2          7.6         3.0          6.6         2.1 virginica

In all cases, we are not changing anything about the underlying data in CAS. We are simply constructing a query that is executed with the CASTable when it is used as the parameter in a CAS action. You can see what is happening behind the scenes by displaying the attributes of the resulting CASTable objects.

> attributes(newtbl3) 
 
$conn 
CAS(hostname=server-name.mycompany.com, port=8777, username=username, session=11ed56e2-f9dd-9346-8d01-44a496e68880, protocol=http) 
 
$tname
[1] "iris" 
 
$caslib 
[1] "" 
 
$where 
[1] "((\"Petal.Length\"n > 6.5) AND (\"Petal.Width\"n < 2.2))" 
 
$orderby 
[1] "Sepal.Width" 
 
$groupby 
[1] "" 
 
$gbmode 
[1] "" 
 
$computedOnDemand 
[1] FALSE 
 
$computedVars 
[1] "" 
 
$computedVarsProgram 
[1] "" 
 
$XcomputedVarsProgram 
[1] "" 
 
$XcomputedVars 
[1] "" 
 
$names 
[1] "Sepal.Length" "Sepal.Width"  "Petal.Length" "Petal.Width"  
[5] "Species"      
 
$class 
[1] "CASTable" 
attr(,"package") 
[1] "swat"

You can also do mathematical operations on columns with constants or on other columns within your comparisons.

> iris[(iris$Petal.Length + iris$Petal.Width) * 2 > 17.5,] 
 
    Sepal.Length Sepal.Width Petal.Length Petal.Width   Species 
118          7.7         3.8          6.7         2.2 virginica 
119          7.7         2.6          6.9         2.3 virginica

The list of supported operators is shown in the following table:

Operator Numeric Data Character Data
+ (add) ✔
- (subtract) ✔
* (multiply) ✔
/ (divide) ✔
%% (modulo) ✔
%/% (integer division) ✔
^ (power) [✔

The supported comparison operators are shown in the following table.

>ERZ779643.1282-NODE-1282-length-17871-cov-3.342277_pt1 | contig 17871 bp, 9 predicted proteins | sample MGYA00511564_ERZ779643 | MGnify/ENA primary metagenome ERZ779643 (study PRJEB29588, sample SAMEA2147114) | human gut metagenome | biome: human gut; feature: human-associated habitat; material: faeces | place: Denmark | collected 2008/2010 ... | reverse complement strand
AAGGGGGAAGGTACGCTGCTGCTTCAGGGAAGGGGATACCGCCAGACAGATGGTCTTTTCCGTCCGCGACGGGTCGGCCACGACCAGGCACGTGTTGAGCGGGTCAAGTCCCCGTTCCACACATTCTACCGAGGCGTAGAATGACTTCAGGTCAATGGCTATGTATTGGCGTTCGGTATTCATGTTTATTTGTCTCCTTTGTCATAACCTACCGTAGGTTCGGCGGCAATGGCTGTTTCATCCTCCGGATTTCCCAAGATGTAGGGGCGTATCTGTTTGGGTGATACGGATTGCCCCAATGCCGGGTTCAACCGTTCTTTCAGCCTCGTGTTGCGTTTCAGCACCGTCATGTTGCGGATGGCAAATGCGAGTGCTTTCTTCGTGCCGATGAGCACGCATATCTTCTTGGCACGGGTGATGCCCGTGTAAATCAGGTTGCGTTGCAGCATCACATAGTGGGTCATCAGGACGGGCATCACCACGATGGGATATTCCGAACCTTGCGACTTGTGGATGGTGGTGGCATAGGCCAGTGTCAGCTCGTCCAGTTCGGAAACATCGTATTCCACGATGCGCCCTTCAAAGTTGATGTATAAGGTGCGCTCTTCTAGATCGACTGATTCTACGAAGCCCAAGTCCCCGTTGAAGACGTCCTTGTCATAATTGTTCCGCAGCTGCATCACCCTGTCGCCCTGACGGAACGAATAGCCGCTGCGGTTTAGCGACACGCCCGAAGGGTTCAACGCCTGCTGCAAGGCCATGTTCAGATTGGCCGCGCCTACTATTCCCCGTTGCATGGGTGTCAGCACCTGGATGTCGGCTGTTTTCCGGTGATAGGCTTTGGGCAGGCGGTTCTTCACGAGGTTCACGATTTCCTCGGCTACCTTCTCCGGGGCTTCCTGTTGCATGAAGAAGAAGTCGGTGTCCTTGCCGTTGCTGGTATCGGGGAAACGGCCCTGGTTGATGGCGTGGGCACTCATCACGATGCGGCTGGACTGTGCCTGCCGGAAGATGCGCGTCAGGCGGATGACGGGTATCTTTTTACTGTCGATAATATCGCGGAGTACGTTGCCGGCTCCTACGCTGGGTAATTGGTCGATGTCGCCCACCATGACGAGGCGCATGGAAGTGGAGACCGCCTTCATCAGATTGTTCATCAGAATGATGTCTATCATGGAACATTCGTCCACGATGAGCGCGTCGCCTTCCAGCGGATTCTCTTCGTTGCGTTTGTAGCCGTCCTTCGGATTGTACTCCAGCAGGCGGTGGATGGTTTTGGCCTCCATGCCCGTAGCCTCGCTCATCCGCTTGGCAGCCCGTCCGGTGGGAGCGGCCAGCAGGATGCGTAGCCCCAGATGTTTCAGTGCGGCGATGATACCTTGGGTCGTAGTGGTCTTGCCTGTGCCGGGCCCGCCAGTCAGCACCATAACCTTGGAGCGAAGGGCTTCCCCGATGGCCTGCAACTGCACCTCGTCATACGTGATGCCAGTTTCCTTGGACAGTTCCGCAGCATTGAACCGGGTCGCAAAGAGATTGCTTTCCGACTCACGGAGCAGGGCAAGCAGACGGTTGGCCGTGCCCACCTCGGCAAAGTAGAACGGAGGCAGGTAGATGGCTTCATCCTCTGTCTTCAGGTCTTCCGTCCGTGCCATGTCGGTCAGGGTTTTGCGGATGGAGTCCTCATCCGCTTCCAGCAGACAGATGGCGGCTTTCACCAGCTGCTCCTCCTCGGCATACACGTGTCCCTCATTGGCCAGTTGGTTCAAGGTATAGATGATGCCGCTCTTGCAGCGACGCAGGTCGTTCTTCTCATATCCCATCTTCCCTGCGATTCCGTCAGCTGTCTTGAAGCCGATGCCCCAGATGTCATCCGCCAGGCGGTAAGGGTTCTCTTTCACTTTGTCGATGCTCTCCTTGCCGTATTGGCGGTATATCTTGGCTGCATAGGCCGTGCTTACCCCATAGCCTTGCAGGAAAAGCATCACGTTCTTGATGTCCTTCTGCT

Operator Numeric Data Character Data
== (equality) ✔ ✔
!= (inequality) ✔ ✔
< (less than) ✔ ✔
> (greater than) ✔ ✔
<= (less than or equal to) ✔ ✔
>= (greater than or equal to) ✔ ✔

 

As you can see in the preceding tables, you can do comparisons on character columns as well. In the following example, all of the rows in which Species is equal to "virginica" are selected and saved to a new CASTable object virginica. Note that in this case, data is still not duplicated.

> tbl <- defCasTable(conn, 'iris') > virginica <- tbl[tbl$Species == 'virginica',] > dim(virginica) 
 
[1] 50  5 
 
> head(virginica) 
 
  Sepal.Length Sepal.Width Petal.Length Petal.Width   Species 
1          7.7         3.0          6.1         2.3 virginica 
2          6.3         3.4          5.6         2.4 virginica 
3          6.4         3.1          5.5         1.8 virginica 
4          6.0         3.0          4.8         1.8 virginica 
5          6.9         3.1          5.4         2.1 virginica 
6          6.7         3.1          5.6         2.4 virginica

It’s easy to create powerful filters that are executed in CAS while still using the R syntax. However, the similarities to dataframe don’t end there. CASTable objects can also create computed columns and by groups using similar techniques.

Want to learn more? Get your copy of SAS Viya: The R Perspective

How to use SAS® Viya® and R for dynamic data selection was published on SAS Users.

10月 292018
 

CASL is a language specification that can be used by the SAS client to interact with and provide easy access to Cloud Analytic Services (CAS).  CASL is a statement-based scripting language with many uses and strengths including:

  • Specifying CAS actions to submit requests to the CAS server to perform work and return results.
  • Evaluating and manipulating the results returned by an action.
  • Creating user-defined actions and functions and creating the arguments to an action.
  • Developing analytic pipelines.

CASL uses PROC CAS which enables you to program and execute CAS actions from the SAS client and use the results to prepare the parameters for a subsequent action.  A single PROC CAS statement can contain several CASL programs.  With the CAS procedure you can run any CAS action supported by the server, load new action sets into the server, use multiple sessions to perform asynchronous execution and operate on parameters and results as variables using the function expression parser.